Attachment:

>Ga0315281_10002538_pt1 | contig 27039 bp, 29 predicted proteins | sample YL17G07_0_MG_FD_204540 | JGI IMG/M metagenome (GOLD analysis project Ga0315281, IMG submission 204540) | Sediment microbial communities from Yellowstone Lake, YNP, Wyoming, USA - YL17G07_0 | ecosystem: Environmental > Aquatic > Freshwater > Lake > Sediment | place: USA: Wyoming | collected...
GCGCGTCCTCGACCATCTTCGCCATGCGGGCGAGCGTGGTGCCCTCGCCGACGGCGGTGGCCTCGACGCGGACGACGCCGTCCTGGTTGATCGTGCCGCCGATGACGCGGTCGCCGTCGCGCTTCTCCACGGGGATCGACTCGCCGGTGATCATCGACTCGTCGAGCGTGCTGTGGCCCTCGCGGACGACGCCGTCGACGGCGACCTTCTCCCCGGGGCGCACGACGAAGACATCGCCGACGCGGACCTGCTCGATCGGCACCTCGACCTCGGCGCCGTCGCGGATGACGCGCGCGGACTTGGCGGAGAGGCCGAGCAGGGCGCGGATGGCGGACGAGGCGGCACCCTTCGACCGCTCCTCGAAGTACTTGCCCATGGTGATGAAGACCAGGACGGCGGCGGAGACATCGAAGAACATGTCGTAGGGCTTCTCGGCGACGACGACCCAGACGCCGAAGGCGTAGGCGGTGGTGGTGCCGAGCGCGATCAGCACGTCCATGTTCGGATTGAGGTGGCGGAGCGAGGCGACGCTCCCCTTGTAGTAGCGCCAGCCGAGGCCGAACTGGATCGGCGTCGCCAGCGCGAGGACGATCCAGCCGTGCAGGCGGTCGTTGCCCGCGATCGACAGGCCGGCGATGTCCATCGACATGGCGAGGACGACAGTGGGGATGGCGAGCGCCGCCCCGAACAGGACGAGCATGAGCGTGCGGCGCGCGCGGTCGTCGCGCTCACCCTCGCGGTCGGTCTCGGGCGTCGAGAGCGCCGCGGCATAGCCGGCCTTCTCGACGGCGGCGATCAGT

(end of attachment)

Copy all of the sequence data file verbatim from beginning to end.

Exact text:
>Ga0315281_10002538_pt1 | contig 27039 bp, 29 predicted proteins | sample YL17G07_0_MG_FD_204540 | JGI IMG/M metagenome (GOLD analysis project Ga0315281, IMG submission 204540) | Sediment microbial communities from Yellowstone Lake, YNP, Wyoming, USA - YL17G07_0 | ecosystem: Environmental > Aquatic > Freshwater > Lake > Sediment | place: USA: Wyoming | collected...
GCGCGTCCTCGACCATCTTCGCCATGCGGGCGAGCGTGGTGCCCTCGCCGACGGCGGTGGCCTCGACGCGGACGACGCCGTCCTGGTTGATCGTGCCGCCGATGACGCGGTCGCCGTCGCGCTTCTCCACGGGGATCGACTCGCCGGTGATCATCGACTCGTCGAGCGTGCTGTGGCCCTCGCGGACGACGCCGTCGACGGCGACCTTCTCCCCGGGGCGCACGACGAAGACATCGCCGACGCGGACCTGCTCGATCGGCACCTCGACCTCGGCGCCGTCGCGGATGACGCGCGCGGACTTGGCGGAGAGGCCGAGCAGGGCGCGGATGGCGGACGAGGCGGCACCCTTCGACCGCTCCTCGAAGTACTTGCCCATGGTGATGAAGACCAGGACGGCGGCGGAGACATCGAAGAACATGTCGTAGGGCTTCTCGGCGACGACGACCCAGACGCCGAAGGCGTAGGCGGTGGTGGTGCCGAGCGCGATCAGCACGTCCATGTTCGGATTGAGGTGGCGGAGCGAGGCGACGCTCCCCTTGTAGTAGCGCCAGCCGAGGCCGAACTGGATCGGCGTCGCCAGCGCGAGGACGATCCAGCCGTGCAGGCGGTCGTTGCCCGCGATCGACAGGCCGGCGATGTCCATCGACATGGCGAGGACGACAGTGGGGATGGCGAGCGCCGCCCCGAACAGGACGAGCATGAGCGTGCGGCGCGCGCGGTCGTCGCGCTCACCCTCGCGGTCGGTCTCGGGCGTCGAGAGCGCCGCGGCATAGCCGGCCTTCTCGACGGCGGCGATCAGT